Reading and Writing Text
Because of the difficulties caused by different
character sets, reading and writing text is one of the trickiest
things you can do with streams. Most of the time, text should be
handled with readers and writers, a subject we’ll take up in
Chapter 15. However, the
DataOutputStream classes do provide methods a Java
program can use to read and write text that another Java program will
understand. The text format used is a compressed form
of Unicode called UTF-8. It’s unlikely that other, non-Java
programs will understand this format unless they’ve been
specially coded to interoperate with text data written by Java,
especially since Java’s UTF-8 differs slightly from the
standard UTF-8 used in XML and elsewhere.
The UTF-8 Format
Java strings and
chars are Unicode. However, Unicode isn’t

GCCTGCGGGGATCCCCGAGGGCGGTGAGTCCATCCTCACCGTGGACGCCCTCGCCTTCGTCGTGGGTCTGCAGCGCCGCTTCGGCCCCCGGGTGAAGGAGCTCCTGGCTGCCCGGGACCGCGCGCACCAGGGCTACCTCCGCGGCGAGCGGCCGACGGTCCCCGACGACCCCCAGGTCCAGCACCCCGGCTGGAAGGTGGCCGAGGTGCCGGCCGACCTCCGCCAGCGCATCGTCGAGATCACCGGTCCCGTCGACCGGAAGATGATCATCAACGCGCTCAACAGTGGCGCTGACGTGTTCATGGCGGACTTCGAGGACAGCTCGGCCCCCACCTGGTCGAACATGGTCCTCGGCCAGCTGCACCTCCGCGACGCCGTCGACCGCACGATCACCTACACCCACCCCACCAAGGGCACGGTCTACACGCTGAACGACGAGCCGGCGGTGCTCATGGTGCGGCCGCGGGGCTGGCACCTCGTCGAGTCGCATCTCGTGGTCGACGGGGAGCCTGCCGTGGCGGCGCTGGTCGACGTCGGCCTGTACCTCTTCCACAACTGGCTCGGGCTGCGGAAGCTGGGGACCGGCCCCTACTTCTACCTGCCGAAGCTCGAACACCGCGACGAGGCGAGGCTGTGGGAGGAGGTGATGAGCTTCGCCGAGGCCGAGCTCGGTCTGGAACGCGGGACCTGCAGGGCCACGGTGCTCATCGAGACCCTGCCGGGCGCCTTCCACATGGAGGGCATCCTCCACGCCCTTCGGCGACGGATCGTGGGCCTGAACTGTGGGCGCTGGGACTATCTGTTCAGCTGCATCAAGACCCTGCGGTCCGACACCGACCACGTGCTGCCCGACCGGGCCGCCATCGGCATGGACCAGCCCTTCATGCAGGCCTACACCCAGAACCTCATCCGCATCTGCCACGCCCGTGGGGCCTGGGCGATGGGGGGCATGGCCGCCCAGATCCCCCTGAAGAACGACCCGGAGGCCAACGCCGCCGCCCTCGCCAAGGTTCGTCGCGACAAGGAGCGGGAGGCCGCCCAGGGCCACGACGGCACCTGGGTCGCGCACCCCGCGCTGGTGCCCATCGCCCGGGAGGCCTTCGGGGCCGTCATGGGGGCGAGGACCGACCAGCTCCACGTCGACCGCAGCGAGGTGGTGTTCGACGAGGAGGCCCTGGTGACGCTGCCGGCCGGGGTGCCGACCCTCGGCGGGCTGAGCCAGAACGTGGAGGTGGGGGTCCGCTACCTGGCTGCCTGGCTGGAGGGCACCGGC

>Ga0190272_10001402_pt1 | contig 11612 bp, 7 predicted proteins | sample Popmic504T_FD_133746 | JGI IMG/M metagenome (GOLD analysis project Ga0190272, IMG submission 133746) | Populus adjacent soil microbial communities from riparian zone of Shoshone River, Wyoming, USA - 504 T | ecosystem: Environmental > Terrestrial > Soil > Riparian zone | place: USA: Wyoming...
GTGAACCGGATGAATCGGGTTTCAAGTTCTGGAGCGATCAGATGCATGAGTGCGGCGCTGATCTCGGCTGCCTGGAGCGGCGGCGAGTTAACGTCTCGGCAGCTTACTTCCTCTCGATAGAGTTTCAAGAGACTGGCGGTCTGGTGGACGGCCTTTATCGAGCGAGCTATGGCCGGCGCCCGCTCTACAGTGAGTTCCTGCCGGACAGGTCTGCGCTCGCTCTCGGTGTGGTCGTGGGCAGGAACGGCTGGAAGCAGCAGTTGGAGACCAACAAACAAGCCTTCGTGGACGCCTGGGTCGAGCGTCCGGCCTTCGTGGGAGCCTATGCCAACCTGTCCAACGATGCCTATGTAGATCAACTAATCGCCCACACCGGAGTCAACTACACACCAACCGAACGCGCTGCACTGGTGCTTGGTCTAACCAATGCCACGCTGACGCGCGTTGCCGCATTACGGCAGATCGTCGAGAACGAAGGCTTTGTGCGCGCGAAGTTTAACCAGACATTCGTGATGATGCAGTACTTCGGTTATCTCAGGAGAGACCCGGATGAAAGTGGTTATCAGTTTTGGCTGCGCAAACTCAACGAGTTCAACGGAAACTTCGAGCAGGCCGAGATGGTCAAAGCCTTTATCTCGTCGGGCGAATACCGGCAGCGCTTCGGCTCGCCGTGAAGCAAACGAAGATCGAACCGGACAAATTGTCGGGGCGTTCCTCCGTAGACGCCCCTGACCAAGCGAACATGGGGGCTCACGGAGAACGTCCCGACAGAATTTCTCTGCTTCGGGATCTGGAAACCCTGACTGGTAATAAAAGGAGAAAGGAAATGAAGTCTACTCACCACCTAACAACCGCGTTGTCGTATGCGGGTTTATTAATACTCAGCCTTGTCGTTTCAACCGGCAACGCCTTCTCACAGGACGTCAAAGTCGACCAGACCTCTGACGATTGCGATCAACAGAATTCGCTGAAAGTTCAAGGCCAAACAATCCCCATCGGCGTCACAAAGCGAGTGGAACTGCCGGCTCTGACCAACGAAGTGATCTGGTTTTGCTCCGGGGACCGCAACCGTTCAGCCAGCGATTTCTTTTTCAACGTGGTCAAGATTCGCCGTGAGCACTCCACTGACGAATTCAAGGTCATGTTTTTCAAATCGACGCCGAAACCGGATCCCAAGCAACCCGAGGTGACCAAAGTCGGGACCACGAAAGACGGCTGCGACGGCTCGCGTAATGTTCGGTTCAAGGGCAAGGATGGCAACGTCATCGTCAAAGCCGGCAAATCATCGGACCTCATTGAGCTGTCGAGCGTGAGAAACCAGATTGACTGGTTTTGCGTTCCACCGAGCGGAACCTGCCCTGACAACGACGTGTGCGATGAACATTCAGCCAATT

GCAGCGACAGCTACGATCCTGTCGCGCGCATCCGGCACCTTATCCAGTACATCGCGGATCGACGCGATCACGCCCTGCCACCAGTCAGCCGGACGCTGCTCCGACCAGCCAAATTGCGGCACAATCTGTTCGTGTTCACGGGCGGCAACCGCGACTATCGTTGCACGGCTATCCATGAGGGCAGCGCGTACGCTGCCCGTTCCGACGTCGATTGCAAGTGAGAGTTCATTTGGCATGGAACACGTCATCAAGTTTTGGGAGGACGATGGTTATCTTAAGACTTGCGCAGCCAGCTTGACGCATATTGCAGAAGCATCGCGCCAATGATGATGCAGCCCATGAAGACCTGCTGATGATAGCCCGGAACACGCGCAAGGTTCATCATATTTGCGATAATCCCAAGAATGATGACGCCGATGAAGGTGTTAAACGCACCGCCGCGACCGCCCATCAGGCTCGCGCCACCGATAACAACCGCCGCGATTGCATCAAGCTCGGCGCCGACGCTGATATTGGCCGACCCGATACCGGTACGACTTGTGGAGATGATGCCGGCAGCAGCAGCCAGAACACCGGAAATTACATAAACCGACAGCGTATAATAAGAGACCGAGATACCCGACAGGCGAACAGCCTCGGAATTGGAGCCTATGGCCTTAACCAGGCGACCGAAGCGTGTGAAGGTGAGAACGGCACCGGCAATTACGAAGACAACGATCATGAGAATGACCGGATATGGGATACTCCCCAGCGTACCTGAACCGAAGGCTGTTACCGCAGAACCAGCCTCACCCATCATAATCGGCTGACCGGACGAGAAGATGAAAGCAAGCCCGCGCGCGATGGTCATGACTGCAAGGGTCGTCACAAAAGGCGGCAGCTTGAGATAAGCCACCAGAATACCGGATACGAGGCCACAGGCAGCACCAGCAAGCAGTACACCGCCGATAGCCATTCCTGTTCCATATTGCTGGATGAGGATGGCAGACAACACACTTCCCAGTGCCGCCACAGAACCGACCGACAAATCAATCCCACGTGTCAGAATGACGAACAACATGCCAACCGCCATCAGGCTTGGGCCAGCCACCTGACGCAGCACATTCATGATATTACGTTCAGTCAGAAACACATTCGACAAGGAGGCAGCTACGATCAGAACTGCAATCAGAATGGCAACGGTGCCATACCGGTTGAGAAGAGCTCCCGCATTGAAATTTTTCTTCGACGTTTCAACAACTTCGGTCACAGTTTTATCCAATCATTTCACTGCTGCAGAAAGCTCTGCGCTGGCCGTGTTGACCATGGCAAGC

particularly efficient. Most files of English text contain almost
nothing but ASCII characters. Thus, using two bytes for these
characters is really overkill. UTF-8 solves this problem by encoding
the ASCII characters in a single byte at the expense of having to use
three bytes for many more of the less common characters. For the
purposes of this chapter, UTF-8 provides a more efficient way to read
and write strings; it is used by the
methods implemented by the
DataOutputStream classes. For a full description
of UTF-8, see Chapter 14.
The variant form of UTF-8 that these classes use is intended for string literals ...
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